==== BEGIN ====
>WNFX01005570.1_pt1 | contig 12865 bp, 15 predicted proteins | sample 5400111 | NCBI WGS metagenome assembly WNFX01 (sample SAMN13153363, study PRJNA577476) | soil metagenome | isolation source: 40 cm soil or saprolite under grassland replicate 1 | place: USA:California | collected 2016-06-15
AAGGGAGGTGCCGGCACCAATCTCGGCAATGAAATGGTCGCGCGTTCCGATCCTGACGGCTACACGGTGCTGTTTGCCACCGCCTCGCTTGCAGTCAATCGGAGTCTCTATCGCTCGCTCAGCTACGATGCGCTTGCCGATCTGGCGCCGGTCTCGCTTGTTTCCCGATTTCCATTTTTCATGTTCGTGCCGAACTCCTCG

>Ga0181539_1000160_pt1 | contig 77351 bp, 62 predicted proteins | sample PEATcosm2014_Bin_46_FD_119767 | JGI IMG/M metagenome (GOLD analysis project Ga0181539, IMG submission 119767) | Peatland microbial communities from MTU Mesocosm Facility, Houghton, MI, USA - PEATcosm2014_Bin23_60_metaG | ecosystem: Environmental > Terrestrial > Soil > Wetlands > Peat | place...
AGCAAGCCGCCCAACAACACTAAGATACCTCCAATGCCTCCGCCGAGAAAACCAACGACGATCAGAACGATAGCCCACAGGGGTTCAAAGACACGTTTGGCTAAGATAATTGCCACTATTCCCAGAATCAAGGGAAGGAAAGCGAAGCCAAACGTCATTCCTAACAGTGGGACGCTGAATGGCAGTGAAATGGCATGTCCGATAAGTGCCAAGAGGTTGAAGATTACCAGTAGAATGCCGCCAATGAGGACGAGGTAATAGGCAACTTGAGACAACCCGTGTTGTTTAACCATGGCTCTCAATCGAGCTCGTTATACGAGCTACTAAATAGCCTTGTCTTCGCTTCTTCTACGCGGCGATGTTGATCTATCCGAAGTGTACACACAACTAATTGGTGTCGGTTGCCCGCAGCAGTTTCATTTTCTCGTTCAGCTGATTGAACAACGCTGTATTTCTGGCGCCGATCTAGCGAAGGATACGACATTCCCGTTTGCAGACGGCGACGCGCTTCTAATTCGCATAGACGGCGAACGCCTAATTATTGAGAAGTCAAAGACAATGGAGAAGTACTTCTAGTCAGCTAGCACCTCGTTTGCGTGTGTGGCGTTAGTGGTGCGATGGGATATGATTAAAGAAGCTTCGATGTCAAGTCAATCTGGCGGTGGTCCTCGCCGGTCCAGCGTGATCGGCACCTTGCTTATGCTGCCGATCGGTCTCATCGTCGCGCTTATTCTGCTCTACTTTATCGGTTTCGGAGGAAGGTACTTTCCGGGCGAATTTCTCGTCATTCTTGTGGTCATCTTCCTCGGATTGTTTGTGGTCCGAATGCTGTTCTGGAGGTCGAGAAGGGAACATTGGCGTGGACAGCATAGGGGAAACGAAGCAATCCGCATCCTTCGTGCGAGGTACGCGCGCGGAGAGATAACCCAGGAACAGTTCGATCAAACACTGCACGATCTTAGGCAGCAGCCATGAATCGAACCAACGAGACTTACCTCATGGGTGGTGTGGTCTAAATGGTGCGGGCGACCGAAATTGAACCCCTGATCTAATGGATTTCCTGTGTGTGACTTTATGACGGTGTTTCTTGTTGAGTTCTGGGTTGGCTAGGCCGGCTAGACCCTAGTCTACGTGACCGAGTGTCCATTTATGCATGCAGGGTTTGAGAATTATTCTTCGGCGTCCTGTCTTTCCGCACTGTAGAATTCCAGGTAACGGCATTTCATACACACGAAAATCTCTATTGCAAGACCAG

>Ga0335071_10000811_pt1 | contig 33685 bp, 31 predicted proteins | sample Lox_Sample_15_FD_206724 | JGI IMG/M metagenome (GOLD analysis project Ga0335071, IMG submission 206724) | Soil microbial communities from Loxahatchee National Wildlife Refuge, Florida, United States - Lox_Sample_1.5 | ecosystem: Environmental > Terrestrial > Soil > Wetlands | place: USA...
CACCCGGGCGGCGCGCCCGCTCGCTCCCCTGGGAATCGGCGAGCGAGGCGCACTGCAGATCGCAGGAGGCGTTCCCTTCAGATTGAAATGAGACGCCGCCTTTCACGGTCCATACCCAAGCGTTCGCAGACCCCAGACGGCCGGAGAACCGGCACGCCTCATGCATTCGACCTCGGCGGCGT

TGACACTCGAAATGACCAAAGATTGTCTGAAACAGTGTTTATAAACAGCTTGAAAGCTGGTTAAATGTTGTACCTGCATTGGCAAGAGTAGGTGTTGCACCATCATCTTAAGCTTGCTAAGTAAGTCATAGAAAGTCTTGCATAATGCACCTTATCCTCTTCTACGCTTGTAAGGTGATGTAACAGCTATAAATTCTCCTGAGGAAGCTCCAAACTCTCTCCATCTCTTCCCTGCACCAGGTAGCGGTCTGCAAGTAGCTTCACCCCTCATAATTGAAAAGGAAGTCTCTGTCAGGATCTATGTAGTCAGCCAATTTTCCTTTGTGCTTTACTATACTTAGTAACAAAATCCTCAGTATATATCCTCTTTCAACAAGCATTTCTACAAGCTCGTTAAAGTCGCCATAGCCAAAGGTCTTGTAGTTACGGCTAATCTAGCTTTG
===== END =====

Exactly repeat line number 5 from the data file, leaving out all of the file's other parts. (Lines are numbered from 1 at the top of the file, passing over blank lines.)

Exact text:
>Ga0335071_10000811_pt1 | contig 33685 bp, 31 predicted proteins | sample Lox_Sample_15_FD_206724 | JGI IMG/M metagenome (GOLD analysis project Ga0335071, IMG submission 206724) | Soil microbial communities from Loxahatchee National Wildlife Refuge, Florida, United States - Lox_Sample_1.5 | ecosystem: Environmental > Terrestrial > Soil > Wetlands | place: USA...